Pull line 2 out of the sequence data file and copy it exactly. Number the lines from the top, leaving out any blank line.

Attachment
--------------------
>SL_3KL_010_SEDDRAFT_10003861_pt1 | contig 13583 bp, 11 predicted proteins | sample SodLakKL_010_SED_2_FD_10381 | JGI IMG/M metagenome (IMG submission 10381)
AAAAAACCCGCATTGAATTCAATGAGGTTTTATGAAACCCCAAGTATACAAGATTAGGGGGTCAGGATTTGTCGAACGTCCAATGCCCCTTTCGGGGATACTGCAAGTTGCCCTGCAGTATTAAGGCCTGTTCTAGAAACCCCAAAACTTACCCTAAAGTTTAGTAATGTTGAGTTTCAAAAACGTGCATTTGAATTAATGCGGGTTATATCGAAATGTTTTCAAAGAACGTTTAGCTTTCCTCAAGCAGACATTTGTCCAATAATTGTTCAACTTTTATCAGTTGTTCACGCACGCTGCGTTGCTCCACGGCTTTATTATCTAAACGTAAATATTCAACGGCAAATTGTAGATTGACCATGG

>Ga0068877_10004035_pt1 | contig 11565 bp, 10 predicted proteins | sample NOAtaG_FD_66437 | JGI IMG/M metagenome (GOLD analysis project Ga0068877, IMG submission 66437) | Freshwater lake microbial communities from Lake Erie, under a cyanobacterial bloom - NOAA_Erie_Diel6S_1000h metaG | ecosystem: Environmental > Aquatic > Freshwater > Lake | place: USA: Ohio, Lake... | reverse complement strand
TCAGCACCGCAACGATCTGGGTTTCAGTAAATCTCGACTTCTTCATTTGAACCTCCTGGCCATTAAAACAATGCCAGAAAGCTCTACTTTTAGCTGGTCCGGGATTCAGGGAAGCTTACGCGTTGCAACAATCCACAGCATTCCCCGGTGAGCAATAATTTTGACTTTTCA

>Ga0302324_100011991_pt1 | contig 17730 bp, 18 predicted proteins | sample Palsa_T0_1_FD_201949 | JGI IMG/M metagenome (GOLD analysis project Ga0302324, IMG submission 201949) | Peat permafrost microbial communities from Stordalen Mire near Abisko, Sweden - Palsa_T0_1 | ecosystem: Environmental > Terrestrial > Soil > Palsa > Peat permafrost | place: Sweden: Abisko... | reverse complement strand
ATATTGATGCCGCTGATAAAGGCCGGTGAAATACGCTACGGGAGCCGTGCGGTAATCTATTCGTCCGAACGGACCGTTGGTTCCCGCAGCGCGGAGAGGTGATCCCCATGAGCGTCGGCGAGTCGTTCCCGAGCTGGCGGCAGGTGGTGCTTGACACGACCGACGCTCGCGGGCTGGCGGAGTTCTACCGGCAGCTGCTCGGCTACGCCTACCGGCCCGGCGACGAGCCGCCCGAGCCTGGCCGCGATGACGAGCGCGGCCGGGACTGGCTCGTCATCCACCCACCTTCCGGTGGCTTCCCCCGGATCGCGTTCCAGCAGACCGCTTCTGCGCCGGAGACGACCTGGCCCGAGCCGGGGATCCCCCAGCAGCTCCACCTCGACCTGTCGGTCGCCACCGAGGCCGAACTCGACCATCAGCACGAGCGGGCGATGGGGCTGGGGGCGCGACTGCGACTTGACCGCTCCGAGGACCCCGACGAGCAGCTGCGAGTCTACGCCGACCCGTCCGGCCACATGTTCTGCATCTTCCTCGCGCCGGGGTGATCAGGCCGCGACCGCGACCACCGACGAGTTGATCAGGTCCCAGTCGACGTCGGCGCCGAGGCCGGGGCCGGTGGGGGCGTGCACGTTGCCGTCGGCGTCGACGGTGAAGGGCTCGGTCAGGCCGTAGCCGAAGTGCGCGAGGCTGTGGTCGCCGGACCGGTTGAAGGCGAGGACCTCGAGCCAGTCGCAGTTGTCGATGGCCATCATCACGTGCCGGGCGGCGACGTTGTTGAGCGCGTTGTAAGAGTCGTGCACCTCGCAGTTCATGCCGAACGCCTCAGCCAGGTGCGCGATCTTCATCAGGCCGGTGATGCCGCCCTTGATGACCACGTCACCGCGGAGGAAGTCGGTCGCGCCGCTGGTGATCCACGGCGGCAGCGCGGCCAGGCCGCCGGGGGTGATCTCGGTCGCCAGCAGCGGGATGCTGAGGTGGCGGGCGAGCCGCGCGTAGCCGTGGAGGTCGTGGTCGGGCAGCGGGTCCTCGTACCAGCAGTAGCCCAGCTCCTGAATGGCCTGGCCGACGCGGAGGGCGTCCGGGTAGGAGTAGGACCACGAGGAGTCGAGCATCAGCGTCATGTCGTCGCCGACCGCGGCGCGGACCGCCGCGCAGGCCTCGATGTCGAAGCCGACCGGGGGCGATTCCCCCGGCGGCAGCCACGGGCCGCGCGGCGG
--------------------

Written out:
AAAAAACCCGCATTGAATTCAATGAGGTTTTATGAAACCCCAAGTATACAAGATTAGGGGGTCAGGATTTGTCGAACGTCCAATGCCCCTTTCGGGGATACTGCAAGTTGCCCTGCAGTATTAAGGCCTGTTCTAGAAACCCCAAAACTTACCCTAAAGTTTAGTAATGTTGAGTTTCAAAAACGTGCATTTGAATTAATGCGGGTTATATCGAAATGTTTTCAAAGAACGTTTAGCTTTCCTCAAGCAGACATTTGTCCAATAATTGTTCAACTTTTATCAGTTGTTCACGCACGCTGCGTTGCTCCACGGCTTTATTATCTAAACGTAAATATTCAACGGCAAATTGTAGATTGACCATGG